Change search
ReferencesLink to record
Permanent link

Direct link
Comparing gender awareness in Dutch and Swedish first-year medical students: results from a questionaire
Umeå University, Faculty of Medicine, Department of Public Health and Clinical Medicine, Family Medicine.
Umeå University, Faculty of Medicine, Department of Public Health and Clinical Medicine, Family Medicine.
Show others and affiliations
2012 (English)In: BMC Medical Education, ISSN 1472-6920, Vol. 12, 3- p.Article in journal (Refereed) Published
Abstract [en]

Background: To ascertain good and appropriate healthcare for both women and men implementation of gender perspectives in medical education is needed. For a successful implementation, knowledge about students' attitudes and beliefs about men, women, and gender is crucial. The aim of this study was to compare attitudes to gender and gender stereotyping among Dutch and Swedish male and female medical students.

Methods: In this cross-sectional study, we measured the attitudes and assumptions about gender among 1096 first year medical students (616 Dutch and 480 Swedish) with the validated Nijmegen Gender Awareness in Medicine Scale (N-GAMS). The response rate was 94% in the Netherlands and 93% in Sweden. Univariate analysis of variance (ANOVA) was used to compare the scores between Dutch and Swedish male and female students. Linear regressions were used to analyze the importance of the background variables.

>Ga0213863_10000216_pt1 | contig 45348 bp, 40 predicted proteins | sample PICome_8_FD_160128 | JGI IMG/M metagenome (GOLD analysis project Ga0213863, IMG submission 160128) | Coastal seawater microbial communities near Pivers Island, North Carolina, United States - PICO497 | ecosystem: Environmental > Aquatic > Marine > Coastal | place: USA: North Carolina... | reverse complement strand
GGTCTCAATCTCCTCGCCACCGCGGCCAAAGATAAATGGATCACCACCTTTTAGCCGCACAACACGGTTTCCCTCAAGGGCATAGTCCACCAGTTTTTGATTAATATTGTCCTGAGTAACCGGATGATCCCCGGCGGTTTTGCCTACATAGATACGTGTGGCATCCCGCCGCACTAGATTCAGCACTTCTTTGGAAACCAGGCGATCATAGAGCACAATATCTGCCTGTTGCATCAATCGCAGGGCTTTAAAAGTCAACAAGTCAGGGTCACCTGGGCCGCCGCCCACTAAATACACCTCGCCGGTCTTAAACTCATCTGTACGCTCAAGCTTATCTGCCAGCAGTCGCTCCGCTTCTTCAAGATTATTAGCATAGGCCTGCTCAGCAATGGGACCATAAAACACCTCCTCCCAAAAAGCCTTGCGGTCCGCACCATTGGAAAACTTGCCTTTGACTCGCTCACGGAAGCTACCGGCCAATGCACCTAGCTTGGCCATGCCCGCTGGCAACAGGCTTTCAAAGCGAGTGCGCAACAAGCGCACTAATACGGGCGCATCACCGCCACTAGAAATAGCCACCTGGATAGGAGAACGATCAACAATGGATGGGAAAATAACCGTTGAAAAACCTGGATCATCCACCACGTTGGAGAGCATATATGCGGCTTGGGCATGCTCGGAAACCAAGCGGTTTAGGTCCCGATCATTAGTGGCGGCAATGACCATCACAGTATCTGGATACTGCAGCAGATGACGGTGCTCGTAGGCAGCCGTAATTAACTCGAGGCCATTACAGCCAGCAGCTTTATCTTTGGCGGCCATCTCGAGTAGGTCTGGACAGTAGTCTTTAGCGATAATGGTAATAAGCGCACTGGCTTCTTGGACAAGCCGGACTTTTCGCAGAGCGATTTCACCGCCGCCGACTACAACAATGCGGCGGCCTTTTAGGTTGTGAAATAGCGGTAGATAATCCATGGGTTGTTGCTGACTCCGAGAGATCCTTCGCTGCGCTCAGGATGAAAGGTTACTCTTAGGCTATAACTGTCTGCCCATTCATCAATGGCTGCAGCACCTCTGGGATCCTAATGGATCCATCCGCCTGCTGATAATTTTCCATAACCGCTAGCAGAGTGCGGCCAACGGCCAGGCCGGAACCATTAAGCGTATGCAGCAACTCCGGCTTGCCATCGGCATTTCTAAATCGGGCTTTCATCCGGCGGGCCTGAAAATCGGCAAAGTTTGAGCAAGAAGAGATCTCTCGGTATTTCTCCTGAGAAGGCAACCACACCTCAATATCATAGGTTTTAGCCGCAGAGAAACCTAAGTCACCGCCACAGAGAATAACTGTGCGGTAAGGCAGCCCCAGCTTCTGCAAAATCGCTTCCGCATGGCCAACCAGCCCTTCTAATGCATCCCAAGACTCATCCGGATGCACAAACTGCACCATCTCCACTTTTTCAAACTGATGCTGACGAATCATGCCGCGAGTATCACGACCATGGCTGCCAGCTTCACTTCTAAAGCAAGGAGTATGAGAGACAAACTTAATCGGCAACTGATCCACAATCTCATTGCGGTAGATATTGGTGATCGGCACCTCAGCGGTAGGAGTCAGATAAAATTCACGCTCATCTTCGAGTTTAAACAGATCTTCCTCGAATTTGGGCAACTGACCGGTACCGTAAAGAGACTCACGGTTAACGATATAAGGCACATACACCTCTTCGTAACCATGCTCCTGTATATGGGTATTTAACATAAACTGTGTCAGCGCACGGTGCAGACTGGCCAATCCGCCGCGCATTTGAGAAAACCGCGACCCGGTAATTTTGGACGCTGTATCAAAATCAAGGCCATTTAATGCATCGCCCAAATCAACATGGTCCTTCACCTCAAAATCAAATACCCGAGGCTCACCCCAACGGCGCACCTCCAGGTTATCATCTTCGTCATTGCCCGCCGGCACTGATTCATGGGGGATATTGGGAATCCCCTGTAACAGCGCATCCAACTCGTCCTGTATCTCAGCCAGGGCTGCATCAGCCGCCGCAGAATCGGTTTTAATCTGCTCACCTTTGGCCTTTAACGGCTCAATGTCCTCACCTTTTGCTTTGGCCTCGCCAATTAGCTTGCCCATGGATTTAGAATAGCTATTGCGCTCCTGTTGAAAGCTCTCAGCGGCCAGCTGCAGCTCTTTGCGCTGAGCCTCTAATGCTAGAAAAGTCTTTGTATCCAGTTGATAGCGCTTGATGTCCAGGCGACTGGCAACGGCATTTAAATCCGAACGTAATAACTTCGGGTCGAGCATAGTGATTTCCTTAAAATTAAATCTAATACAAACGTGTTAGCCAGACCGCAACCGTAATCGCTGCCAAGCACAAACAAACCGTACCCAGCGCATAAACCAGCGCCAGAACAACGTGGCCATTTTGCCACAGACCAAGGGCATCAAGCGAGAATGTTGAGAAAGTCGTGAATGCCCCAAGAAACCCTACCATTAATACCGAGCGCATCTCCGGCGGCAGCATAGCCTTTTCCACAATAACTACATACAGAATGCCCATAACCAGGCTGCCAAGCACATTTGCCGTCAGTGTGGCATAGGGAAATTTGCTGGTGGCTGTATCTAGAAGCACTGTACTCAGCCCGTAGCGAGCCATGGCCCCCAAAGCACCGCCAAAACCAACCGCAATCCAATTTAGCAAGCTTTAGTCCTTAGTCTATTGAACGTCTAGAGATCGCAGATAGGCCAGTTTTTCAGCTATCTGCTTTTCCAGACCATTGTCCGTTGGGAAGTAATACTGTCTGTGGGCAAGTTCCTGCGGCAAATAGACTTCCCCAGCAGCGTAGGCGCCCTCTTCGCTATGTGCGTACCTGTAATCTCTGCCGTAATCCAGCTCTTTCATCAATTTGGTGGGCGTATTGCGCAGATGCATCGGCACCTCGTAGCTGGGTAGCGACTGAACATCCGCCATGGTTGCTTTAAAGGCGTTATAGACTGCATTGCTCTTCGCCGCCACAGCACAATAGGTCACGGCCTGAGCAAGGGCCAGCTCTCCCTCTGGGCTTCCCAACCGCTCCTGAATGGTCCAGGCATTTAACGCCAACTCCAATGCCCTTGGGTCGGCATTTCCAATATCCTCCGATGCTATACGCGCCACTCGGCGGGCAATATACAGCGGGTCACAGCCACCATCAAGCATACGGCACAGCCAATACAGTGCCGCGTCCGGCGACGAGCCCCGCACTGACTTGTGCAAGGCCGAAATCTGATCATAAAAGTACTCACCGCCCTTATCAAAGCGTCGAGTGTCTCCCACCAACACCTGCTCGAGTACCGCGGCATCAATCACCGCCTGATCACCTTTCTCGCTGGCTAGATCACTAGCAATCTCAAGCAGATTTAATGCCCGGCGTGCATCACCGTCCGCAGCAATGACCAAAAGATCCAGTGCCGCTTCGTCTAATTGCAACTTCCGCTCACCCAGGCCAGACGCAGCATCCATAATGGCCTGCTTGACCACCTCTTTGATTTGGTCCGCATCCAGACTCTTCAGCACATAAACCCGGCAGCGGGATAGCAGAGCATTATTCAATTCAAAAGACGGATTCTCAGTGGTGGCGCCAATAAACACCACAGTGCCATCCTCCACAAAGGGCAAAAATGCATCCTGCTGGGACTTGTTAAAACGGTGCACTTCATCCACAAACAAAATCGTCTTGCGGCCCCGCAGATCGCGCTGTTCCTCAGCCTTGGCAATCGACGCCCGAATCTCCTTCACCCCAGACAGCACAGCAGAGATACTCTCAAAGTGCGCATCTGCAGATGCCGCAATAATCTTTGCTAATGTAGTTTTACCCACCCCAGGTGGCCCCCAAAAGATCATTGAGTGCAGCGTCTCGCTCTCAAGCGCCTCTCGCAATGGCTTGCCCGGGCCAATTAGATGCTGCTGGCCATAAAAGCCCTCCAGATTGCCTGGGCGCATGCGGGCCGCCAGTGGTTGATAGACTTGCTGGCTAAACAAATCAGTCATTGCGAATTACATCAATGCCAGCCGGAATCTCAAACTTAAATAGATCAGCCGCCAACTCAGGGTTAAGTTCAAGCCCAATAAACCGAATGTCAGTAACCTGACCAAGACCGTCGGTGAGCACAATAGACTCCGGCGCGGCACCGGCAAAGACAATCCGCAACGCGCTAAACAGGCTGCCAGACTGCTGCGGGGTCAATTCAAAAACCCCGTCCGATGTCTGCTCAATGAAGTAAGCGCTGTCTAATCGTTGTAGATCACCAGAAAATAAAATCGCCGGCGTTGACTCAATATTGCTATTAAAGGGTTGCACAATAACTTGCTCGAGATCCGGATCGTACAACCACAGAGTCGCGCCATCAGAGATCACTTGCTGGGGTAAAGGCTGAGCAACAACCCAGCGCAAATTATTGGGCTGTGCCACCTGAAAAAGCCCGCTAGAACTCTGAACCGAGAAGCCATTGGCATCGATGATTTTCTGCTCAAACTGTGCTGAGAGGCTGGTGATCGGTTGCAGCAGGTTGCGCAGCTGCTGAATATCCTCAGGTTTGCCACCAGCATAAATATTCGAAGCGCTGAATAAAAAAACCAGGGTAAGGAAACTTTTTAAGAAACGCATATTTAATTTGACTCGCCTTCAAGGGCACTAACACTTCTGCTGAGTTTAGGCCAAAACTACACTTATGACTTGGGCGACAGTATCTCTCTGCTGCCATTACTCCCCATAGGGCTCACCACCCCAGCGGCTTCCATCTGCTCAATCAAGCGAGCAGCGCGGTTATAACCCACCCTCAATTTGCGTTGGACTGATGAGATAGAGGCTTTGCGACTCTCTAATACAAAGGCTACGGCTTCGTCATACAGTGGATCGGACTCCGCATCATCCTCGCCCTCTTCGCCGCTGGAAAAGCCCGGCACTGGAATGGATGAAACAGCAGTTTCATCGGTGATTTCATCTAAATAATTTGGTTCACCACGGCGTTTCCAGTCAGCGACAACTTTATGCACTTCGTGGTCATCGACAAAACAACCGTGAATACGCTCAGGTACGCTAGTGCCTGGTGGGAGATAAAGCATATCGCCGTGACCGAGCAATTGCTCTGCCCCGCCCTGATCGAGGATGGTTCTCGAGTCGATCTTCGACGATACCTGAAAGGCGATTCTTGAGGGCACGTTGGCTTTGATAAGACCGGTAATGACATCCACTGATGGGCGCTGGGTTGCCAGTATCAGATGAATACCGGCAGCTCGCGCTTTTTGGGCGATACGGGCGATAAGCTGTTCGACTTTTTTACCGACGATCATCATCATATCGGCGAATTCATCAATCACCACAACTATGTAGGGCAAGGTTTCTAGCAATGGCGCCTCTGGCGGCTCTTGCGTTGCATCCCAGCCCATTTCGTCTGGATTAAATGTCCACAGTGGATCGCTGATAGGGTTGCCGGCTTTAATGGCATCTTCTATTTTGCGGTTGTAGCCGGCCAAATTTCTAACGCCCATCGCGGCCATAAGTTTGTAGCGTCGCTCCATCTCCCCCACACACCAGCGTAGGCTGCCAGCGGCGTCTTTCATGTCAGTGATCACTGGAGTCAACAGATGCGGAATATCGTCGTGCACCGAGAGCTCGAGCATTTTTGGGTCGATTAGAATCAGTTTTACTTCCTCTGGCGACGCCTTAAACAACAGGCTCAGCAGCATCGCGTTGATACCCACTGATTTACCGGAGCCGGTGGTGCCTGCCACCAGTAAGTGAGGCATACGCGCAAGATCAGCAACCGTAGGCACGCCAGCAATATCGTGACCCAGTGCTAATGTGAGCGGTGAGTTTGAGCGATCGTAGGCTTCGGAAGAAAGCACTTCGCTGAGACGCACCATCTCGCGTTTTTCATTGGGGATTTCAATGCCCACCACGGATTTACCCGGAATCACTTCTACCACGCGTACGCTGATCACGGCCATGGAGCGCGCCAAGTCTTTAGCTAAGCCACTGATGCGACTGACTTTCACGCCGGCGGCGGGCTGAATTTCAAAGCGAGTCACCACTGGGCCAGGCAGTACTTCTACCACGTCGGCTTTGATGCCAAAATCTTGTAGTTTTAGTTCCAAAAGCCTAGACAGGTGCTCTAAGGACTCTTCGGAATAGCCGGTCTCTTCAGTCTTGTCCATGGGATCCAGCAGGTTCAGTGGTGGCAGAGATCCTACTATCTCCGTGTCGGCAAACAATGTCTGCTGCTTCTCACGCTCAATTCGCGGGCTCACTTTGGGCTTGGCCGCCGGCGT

Results: There were significant differences in attitudes to gender between Dutch and Swedish students. The Swedish students expressed less stereotypical thinking about patients and doctors and the Dutch were more sensitive to gender differences. The students' sex mattered for gender stereotyping, with male students in both countries agreeing more with stereotypical statements. Students' age, father's birth country and mother's education level had some impact on the outcome.

Conclusions: There are differences between cultures as well as between men and women in gender awareness that need to be considered when implementing gender in medical education. This study suggests that to arouse the students' interest in gender issues and make them aware of the significance of gender in medical work, the examples used in discussions need to be relevant and challenging in the context of the specific country. Due to different levels of knowledge and different attitudes within the student population it is important to create a climate for dialogue where students feel permitted to disclose their ideas and attitudes in order to become aware of what these are as well as their possible consequences on interaction and decision-making in medical work.